Fashion retailers cutting costs and inventory amid the economic crisis
VCU Communications and Public Relations
The economy has been in crisis for some time now, but Karen Videtic, chair of the Department of Fashion Design and Merchandising at Virginia Commonwealth University, says that clothing retailers are just adjusting now, and consumers can expect big changes on the sales floor.
“The sales floors won’t look as deep. They may have the same amount of styles, but not in the depth of the colors and sizes they had before, or they might just have fewer styles,” Videtic said. “You may go into a store and it will look a lot less crowded. The racks may look a little thinner.”
Fashion retailers are cutting their inventory after having to massively mark down prices on extra merchandise over the past year. And because retailers are making drastic changes, Videtic warns that consumers should not expect the same deals that have been prominent.
“[Retailers] kind of trained us over the last six months to not buy full price, because it’s going to get marked down. All the retailers are marking things down,” Videtic said. “But what may well happen coming up this holiday season is, because they bought narrower and closer, taking a lot less risks than they had previously, we may well find that when we go to the stores, there will be less merchandise. So my advice to consumers would be, buy early, so you get what you want. And don’t expect the mark-downs we saw last year.”
Retailers are doing a lot to cut their costs, and according to Videtic, stores will look sparse because of less merchandise and fewer sales people. But in this economic crisis, that might not be enough, forcing clothing retailers to look for more creative ways to cut back.
Videtic says clothing stores can not get much cheaper labor than they already have, so many retailers are cutting back on manufacturing by selling their warehouses and changing their fabric choices in favor of cheaper materials. Because of these changes, Videtic says buyers need to be extra careful.
“You have to be a little savvier than you were in the past few years. You have to really check out the fabrication, and you need to look at the details to see whether you’re really getting a good deal,” said Videtic. “It may look like a great deal – ‘oh look how much cheaper it is this year’ – but you need to see where they cut their costs.”
Clothing merchandisers are not the only ones taking a step back because of the economy. Videtic says the recession may have lasting effects on how consumers value clothing items, particularly certain brands. By having to cut back on spending, many fashionistas are changing their minds about spending hundreds of dollars more on a garment for the label alone.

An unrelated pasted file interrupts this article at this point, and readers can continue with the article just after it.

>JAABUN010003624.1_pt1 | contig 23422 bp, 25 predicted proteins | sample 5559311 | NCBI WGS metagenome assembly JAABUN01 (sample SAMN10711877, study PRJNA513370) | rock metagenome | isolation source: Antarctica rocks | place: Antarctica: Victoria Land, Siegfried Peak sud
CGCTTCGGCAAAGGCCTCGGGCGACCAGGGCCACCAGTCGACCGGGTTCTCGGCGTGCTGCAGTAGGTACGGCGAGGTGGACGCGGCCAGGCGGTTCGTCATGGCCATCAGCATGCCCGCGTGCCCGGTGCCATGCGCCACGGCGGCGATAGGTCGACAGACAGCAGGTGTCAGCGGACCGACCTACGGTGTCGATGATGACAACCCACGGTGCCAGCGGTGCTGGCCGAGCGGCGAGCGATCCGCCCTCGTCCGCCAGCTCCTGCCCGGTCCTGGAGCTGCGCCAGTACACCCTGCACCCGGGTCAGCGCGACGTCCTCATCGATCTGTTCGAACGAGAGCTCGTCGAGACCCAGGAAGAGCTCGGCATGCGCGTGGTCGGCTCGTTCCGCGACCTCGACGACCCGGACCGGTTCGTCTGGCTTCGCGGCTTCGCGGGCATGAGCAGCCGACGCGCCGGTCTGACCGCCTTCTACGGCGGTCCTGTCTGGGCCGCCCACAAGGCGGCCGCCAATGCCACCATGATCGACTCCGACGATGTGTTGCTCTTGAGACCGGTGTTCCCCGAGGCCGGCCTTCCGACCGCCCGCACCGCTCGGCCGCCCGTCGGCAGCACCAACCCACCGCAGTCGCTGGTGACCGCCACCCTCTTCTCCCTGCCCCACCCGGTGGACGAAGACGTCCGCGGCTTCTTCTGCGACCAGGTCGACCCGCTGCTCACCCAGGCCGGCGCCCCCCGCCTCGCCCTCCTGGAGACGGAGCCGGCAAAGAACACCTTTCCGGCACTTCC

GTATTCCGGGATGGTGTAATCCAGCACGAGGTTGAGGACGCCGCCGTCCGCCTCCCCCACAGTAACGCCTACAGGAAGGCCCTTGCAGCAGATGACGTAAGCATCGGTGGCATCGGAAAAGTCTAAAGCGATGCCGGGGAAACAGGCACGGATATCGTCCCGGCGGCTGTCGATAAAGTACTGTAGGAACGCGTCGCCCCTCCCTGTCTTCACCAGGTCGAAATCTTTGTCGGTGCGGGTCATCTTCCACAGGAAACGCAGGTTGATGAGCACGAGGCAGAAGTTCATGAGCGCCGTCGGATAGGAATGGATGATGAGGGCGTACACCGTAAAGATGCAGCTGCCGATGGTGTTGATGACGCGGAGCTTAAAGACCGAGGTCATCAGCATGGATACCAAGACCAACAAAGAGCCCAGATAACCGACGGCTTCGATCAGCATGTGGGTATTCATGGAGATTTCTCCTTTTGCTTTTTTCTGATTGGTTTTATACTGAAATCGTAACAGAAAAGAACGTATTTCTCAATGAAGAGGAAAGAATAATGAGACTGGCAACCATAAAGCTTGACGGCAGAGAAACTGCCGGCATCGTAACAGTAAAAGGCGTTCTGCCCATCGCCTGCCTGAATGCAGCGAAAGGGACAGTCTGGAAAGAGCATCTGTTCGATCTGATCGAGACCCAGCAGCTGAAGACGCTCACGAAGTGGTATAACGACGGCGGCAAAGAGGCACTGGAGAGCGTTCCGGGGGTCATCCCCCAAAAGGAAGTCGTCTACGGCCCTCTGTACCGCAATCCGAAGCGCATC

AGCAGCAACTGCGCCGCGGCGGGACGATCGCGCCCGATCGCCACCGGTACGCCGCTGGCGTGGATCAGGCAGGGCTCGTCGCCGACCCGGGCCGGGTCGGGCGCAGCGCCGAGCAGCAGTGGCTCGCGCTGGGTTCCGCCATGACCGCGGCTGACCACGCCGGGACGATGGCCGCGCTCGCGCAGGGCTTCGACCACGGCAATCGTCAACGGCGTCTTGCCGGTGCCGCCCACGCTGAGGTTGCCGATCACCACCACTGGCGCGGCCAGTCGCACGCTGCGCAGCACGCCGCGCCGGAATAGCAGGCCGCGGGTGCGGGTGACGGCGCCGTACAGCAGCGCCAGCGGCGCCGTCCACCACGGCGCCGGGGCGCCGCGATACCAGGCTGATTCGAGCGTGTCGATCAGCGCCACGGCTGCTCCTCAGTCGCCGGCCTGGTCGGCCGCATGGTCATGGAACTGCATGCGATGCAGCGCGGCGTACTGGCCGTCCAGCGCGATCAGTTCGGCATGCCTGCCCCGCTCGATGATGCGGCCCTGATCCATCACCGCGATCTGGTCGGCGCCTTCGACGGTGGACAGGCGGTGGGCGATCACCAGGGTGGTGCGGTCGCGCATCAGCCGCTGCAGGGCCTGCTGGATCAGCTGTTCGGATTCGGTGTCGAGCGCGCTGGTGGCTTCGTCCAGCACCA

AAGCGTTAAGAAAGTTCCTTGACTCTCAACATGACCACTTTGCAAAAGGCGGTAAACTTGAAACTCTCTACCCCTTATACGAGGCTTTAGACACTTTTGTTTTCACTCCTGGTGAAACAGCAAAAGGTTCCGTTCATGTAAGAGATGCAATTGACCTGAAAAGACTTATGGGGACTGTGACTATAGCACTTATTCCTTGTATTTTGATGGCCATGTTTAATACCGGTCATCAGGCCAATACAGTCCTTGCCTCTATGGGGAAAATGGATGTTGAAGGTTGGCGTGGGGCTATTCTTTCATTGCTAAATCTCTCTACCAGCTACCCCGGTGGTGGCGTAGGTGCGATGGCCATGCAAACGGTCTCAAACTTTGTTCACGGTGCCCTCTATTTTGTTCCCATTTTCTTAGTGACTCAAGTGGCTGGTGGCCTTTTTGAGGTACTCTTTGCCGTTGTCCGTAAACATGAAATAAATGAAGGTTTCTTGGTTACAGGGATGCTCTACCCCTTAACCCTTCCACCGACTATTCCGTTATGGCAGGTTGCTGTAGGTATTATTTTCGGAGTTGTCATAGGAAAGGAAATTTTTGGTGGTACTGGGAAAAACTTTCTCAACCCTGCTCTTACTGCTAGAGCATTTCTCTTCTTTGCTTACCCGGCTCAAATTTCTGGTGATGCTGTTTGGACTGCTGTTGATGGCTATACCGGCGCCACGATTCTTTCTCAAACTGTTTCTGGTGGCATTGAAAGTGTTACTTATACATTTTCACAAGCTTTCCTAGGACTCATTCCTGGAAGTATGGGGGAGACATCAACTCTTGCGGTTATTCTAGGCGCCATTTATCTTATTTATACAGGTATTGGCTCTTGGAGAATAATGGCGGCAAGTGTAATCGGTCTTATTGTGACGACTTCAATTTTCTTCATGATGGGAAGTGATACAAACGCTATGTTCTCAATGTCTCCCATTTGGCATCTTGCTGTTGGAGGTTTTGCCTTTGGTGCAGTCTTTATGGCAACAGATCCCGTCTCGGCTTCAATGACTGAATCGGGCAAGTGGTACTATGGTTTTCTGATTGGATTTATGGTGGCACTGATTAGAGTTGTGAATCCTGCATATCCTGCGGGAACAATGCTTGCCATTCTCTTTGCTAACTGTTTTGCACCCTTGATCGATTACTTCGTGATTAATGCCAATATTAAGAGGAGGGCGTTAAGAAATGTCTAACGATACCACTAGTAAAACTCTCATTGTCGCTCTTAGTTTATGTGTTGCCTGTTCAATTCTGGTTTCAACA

Consumers are changing their “perceived value” of brands, she says, and starting to put more emphasis on function and garment quality than designer names.
Merchandisers are making such enormous changes to adapt to the recession that they will not be able to turn it quickly back around when the economy picks up, Videtic says.
“This is a really deep change. So if the shift changes back, how fast can you get the factories up and running again? Probably not fast enough,” Videtic said. “So I think for us, as consumers, we need to be aware. For retailers’ sake, they hope they have demand, but as a consumer, we may find that our merchandise needs may not be able to be met.”
About Karen Videtic
Karen Videtic has taught retail buying, fashion merchandising, advanced store development, management and fashion promotions at VCU for more than 20 years. Videtic’s retail experience extends from department stores to national specialty store chains, in management and fashion promotions, as well as independent consulting on merchandise planning and control. In wholesale, Videtic has assisted several independent manufacturer sales representatives in both the intimate apparel and fine jewelry industries attending New York and Atlanta markets, and she has developed numerous new product lines for national jewelry manufacturers. Videtic has co-authored two textbooks, “Perry’s Department Store: A Retail Buying Simulation,” and, “Perry’s Department Store: A Product Development Simulation.”
Does the current embrace of 1950s-influenced fashion reflect broader cultural trends?
The current embrace of 1950s-influenced fashion reflects other broader cultural trends in the United States, according to Karen Videtic, chair of the Department of Fashion Design and Merchandising at VCU.
Back to top